Battle of the breasts: Federal judge order Colorado town to lift embargo against topless women

Battle of the breasts: Federal judge order Colorado town to lift embargo against topless women
A Colorado federal court judge has granted an injunction against a city ordinance that prohibited women from showing their breasts in public. The judge argued the ordinance discriminated against women and perpetuated the stereotype that sexualizes female breasts.

The Colorado town of Fort Collins enacted an ordinance in November 2015 that prohibited females from exposing their breast in public or on private property if that place can be viewed by someone on public property. Someone who violated the ordinance could be fined up to $2,650 or imprisoned for 180 days.

Free the Nipple, an association of Colorado residents who advocate for gender equality protested the ordinance in a public protest with nothing but “opaque dressings” covering their nipples.

The Fort Collins City Council asked the public input, and made two exceptions, breastfeeding mothers and girls younger than 10 years old.

Free the Nipple filed for a preliminary injunction in May 2016 alleging the public nudity ordinance was one of the most restrictive in the nation.

“It’s sexist because it specifically discriminates against females’ breasts,” Brittany Hoagland of Free the Nipple, argued in 2015.

In his decision, Judge R. Brooke Jackson ruled against the city’s claim that the law maintained public order and protected children.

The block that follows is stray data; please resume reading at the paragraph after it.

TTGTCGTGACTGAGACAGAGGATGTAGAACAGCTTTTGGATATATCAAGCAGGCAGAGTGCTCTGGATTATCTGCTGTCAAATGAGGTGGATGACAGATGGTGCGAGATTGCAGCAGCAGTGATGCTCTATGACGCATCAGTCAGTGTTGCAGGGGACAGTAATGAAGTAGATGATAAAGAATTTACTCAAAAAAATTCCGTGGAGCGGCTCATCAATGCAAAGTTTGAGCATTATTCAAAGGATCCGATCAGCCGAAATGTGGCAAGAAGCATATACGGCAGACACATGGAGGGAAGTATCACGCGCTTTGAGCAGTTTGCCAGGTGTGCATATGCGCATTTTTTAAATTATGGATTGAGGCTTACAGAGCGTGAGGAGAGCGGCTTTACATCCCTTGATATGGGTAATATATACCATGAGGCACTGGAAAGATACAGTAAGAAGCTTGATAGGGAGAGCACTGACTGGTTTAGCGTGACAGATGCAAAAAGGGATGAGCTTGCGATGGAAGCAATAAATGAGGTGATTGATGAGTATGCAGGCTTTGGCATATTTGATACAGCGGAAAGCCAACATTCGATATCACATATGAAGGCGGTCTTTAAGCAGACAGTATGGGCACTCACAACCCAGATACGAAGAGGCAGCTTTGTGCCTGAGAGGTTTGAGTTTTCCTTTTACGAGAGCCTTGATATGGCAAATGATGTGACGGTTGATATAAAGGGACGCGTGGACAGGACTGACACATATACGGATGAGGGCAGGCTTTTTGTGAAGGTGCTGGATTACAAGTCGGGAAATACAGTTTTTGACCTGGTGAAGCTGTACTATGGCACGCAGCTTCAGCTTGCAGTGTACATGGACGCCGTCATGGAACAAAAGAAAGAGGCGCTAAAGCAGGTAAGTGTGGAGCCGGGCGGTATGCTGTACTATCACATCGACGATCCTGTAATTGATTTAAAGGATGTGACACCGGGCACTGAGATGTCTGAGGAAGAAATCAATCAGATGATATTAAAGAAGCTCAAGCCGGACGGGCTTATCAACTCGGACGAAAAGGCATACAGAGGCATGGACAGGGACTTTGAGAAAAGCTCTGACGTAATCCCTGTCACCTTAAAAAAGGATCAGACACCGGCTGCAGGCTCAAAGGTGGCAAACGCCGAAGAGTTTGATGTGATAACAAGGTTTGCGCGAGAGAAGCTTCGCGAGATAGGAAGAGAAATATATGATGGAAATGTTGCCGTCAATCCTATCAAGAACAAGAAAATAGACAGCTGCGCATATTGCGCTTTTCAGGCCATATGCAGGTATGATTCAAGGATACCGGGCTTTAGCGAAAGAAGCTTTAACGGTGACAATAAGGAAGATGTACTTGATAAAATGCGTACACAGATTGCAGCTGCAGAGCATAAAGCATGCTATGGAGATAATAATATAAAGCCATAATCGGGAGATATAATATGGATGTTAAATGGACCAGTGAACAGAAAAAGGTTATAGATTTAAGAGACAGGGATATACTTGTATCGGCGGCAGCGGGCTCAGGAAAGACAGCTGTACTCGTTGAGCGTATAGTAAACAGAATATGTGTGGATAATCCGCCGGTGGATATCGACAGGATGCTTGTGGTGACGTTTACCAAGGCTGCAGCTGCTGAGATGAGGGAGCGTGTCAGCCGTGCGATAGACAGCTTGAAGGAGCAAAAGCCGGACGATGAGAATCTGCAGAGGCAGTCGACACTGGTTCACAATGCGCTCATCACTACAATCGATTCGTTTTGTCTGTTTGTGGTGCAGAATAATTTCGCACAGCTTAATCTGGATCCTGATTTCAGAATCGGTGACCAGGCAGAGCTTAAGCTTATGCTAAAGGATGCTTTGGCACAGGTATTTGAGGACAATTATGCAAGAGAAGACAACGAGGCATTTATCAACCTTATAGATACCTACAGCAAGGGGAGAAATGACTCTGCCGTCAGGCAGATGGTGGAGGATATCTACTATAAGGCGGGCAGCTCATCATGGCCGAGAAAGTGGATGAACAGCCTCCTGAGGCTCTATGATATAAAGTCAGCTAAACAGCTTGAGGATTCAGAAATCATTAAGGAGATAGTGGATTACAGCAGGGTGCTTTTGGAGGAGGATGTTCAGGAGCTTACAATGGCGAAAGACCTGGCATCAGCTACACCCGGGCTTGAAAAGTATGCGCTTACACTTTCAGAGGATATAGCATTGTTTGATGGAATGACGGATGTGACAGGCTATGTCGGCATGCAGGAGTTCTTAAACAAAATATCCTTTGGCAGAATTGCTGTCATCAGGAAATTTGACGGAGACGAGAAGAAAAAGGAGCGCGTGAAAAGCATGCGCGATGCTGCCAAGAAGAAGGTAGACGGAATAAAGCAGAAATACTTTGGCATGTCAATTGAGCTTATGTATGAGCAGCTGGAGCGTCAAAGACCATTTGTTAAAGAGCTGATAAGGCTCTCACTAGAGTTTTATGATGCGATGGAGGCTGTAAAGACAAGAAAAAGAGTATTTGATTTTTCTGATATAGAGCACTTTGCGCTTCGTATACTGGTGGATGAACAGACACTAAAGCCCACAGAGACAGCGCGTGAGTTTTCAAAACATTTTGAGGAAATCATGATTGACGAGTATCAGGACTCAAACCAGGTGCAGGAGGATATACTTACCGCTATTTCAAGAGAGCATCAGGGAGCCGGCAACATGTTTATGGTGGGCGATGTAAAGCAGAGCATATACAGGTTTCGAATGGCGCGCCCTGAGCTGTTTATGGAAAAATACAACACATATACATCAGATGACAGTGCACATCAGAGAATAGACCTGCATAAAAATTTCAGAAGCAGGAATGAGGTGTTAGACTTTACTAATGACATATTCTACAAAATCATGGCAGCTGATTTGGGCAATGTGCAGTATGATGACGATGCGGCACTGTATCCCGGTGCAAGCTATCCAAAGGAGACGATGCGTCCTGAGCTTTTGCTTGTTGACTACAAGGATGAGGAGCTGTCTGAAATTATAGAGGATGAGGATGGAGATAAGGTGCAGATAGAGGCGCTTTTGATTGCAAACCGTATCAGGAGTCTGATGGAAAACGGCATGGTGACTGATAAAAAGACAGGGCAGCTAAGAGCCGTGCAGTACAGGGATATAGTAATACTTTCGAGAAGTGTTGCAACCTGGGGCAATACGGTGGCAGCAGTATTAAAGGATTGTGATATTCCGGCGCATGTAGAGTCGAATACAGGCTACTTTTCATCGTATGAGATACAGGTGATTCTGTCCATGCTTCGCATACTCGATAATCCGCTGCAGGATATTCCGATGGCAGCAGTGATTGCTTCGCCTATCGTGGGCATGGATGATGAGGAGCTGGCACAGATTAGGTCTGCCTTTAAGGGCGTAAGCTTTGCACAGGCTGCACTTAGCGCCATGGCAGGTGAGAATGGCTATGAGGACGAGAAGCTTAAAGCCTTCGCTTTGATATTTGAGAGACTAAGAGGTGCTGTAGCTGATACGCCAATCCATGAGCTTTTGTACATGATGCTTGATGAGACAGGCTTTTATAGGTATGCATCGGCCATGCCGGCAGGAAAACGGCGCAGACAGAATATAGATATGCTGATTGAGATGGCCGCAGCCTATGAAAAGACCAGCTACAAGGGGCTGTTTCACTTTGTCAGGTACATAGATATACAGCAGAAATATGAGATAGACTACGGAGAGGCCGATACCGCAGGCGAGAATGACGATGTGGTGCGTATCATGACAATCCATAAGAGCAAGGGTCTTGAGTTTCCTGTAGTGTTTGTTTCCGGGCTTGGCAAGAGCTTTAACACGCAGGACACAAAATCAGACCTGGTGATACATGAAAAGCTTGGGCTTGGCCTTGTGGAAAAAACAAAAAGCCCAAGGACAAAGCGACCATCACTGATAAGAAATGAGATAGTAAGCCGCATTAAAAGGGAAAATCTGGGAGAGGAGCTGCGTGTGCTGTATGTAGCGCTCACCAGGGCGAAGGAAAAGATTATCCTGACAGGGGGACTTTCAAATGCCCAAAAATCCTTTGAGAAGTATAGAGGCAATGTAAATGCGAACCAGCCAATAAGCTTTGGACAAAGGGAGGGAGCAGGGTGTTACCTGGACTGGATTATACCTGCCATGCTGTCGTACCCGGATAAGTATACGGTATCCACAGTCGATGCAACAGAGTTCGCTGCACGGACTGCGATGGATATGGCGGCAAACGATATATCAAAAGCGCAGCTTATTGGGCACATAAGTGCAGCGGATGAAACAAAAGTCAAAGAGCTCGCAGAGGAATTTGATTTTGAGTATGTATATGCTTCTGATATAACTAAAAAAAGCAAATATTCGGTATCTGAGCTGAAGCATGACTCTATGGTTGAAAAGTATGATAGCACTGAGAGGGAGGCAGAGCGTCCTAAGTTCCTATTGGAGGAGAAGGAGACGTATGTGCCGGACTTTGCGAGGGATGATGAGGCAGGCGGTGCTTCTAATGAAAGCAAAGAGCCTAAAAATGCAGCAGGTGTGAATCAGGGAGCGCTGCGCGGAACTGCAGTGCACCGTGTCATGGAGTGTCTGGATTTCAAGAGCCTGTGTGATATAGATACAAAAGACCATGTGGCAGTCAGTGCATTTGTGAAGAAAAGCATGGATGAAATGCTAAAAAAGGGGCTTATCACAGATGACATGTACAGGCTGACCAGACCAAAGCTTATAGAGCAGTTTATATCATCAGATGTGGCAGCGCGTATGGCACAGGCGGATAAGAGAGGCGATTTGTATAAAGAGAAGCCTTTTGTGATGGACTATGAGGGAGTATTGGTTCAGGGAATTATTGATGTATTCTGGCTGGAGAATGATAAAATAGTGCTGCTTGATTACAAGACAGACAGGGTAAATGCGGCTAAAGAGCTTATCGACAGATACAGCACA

“I find the ordinance discriminates against women based on the generalized notion that, regardless of a woman’s intent, the exposure of her breasts in public (or even in her private home if viewable by the public) is necessarily a sexualized act,” US District Court Judge Jackson wrote, granting the injunction on Wednesday, according to the Denver Post. “Thus, it perpetuates a stereotype engrained in our society that female breasts are primarily objects of sexually desire whereas male breasts are not.”

While the case will continue, the Judge ordered the injunction because he thinks he will ultimately find the ordinance violates the Equal Protection Clause under the 14th Amendment of the US Constitution.

“Unfortunately, our history is littered with many forms of discrimination, including discrimination against women,” he wrote. “As the barriers have come down, one by one, some people were made uncomfortable. In our system, however, the Constitutional prevails over popular sentiment.”

Fort Collins City attorney Carrie Daggett issued a statement Wednesday, in which she said the city would no longer cite women for exposing their breast in public, pending a final decision in the case.

"While the judge has acknowledged the other cases upholding similar laws, he concluded he is likely to find the city’s restriction on female toplessness in public is based on an impermissible gender stereotype that results in a form of gender-based discrimination," she wrote, according to the Coloradoan. "The city is reviewing the judge's decision in this case and city legal, policy and enforcement staff will be considering the city’s options for next steps in light of the order."

Plaintiff Brit Hoagland said the preliminary injunction is a "historic victory."

Hoagland said the fight over the topless ban was not as important as the fight over the right to vote for other current social justice issues that the injunction granted privileges to women that men had all along.

"It’s a huge relief," Hoagland said. "It is definitely a big win."